ONANCOCK, Va. (Delmarva Now) — Anyone interested in Onancock's future can weigh in by filling out a survey before Sept. 5.
The opinions of residents and visitors alike are being sought by a group of volunteers with the Main Street Onancock project.
People who come to town to work, shop, dine or for any other purpose also are welcome to participate in the survey.
"Your impression, what you're utilizing there, what you find pleasurable about being there — that impression will be unique, and that's why we want visitors from far away, from nearby," said Janet Fosque, one of four volunteers working on the initiative, along with Catherine Krause, Barbara Johnsen and Karin Rush-Monroe.
It is designed to be an inclusive process, they say.
Visitors to town, and "even people from other parts of the Shore who come to Onancock, maybe, to do business — we want that perspective," said Rush-Monroe, noting that she is an Onancock resident now, but "I was a visitor first."
The 15-question survey, which is anonymous, is online at www.surveymonkey.com/r/onancockcommunity.
Additionally, paper surveys are available in many businesses around town, including at the Onancock Market on Saturday mornings.
It includes questions such as what are the three things that bring you to Onancock most often; what types of businesses would you like to see come to town; and what should be priority projects for community development should funding become available, among others.
The information gathered will be brought to one or more interactive strategic visioning sessions to be held starting in the fall.
A separate survey for business owners in town already has been done.
Founded in 1680 as Port Scarborough, Onancock's historic district includes commercial, residential, church and school buildings of various architectural styles, spanning the late 18th, 19th and early 20th centuries, according to a description submitted in the 1990s to the National Register of Historic Places.
Still, a number of downtown buildings that formerly housed businesses, including clothing stores, a hardware store and a drugstore, among others, now sit vacant — it's been a longstanding problem for the town.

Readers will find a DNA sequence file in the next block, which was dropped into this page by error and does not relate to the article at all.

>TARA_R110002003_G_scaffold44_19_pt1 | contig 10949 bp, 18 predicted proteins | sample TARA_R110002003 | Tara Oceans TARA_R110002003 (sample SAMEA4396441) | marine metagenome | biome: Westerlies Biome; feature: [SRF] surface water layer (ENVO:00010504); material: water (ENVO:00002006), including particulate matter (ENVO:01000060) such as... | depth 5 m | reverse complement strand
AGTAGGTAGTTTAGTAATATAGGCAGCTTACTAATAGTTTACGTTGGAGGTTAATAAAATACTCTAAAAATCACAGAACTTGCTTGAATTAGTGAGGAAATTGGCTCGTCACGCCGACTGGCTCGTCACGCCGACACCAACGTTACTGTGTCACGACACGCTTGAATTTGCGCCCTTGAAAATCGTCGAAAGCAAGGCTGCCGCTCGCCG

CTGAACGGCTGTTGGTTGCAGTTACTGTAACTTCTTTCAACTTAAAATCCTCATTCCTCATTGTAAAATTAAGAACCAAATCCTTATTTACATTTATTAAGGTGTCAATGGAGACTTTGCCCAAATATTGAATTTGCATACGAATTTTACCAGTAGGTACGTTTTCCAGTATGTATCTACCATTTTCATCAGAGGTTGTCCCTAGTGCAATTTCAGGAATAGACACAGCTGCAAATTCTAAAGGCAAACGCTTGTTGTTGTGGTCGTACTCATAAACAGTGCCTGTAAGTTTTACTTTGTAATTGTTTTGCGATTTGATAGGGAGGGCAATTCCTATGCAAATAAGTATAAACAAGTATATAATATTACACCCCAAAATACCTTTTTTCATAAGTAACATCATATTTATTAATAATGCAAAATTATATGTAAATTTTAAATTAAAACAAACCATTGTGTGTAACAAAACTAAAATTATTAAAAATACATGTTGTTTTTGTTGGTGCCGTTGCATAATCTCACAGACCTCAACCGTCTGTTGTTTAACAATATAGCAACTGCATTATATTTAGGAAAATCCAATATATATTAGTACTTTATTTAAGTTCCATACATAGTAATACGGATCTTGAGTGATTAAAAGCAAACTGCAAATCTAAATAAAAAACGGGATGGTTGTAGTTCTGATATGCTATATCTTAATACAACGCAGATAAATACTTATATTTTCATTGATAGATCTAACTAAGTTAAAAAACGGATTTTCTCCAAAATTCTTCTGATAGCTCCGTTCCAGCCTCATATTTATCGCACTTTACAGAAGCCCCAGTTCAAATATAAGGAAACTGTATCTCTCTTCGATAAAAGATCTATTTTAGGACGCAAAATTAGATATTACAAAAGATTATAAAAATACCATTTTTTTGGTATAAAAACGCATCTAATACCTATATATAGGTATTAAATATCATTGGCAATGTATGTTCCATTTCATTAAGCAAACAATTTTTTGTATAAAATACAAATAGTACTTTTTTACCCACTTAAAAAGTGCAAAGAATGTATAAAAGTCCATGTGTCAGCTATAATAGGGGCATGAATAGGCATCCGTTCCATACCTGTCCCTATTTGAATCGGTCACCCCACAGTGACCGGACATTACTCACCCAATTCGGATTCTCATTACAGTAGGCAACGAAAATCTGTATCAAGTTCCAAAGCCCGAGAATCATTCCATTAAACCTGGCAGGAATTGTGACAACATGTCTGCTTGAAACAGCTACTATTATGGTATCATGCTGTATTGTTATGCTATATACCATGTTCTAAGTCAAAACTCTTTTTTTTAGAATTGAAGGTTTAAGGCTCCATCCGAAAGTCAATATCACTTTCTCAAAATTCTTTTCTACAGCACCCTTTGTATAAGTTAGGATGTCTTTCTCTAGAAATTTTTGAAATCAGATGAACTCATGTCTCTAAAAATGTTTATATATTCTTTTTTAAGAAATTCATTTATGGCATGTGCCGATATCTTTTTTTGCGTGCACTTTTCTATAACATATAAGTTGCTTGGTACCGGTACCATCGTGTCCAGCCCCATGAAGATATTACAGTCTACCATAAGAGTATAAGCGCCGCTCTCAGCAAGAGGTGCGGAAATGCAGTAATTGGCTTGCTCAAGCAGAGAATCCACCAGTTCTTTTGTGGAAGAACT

Additionally, Onancock has an active wharf that is in walking distance of downtown — "and that's kind of unusual and also makes us ... pretty special," said Rush-Monroe.
"It's not the only reason for our existence, but it's a huge part of our lifeblood," said Fosque.
The Virginia Main Street program, a program of the Virginia Department of Housing and Community Development, helps communities like Onancock create a vision and develop strategies to bring new life to their downtown.
In three decades, the Virginia Main Street program has helped revitalize more than three dozen communities — including Culpeper, Franklin, Ashland, Bedford, Harrisonburg and Lynchburg, among others.
The program has 20 designated Main Street communities and 70 commercial district affiliates at present.
Historic commercial districts that are interested in using the Main Street approach are eligible to become DHCD Commercial District Affiliate Partners — Onancock currently is an affiliate.
"The Holy Grail is being named a designated Main Street town," said Rush-Monroe.
Johnsen likened the designation to a product receiving the Good Housekeeping Seal of Approval.
Cape Charles, another waterfront Eastern Shore town, launched its Main Street program about two years ago and has since welcomed more than a dozen new businesses to its historic downtown district.
The Virginia program is one of 39 state programs in the United States as of 2015, serving more than 1,000 local communities.
The national program began in 1977 when the National Trust for Historic Preservation initiated a pilot program to revitalize historic downtowns that had declined in the decades since the 1950s.
Local Main Street groups function as private, nonprofit organizations.
The focus is to use existing buildings from a bygone era to create a vibrant downtown.
What the state program can do for localities is provide advice, training, and even financial assistance throughout the process.
A meeting held in March to introduce the Virginia Main Street program to residents and business owners in Onancock attracted around 80 people — a significant showing for the small town of 1,266.
The four volunteers attended a statewide conference for Virginia Main Street this summer in Harrisonburg.
"It was fascinating to be able to meet people from towns that have pretty new programs, like us, and a little bit past new, like Cape Charles ... and then to meet people (whose) program is 30 years old," said Johnsen.
One takeaway from the conference? "The big emphasis is on inclusion; you really go out of your way to bring in groups of people that maybe have not been active in town," Johnsen said.
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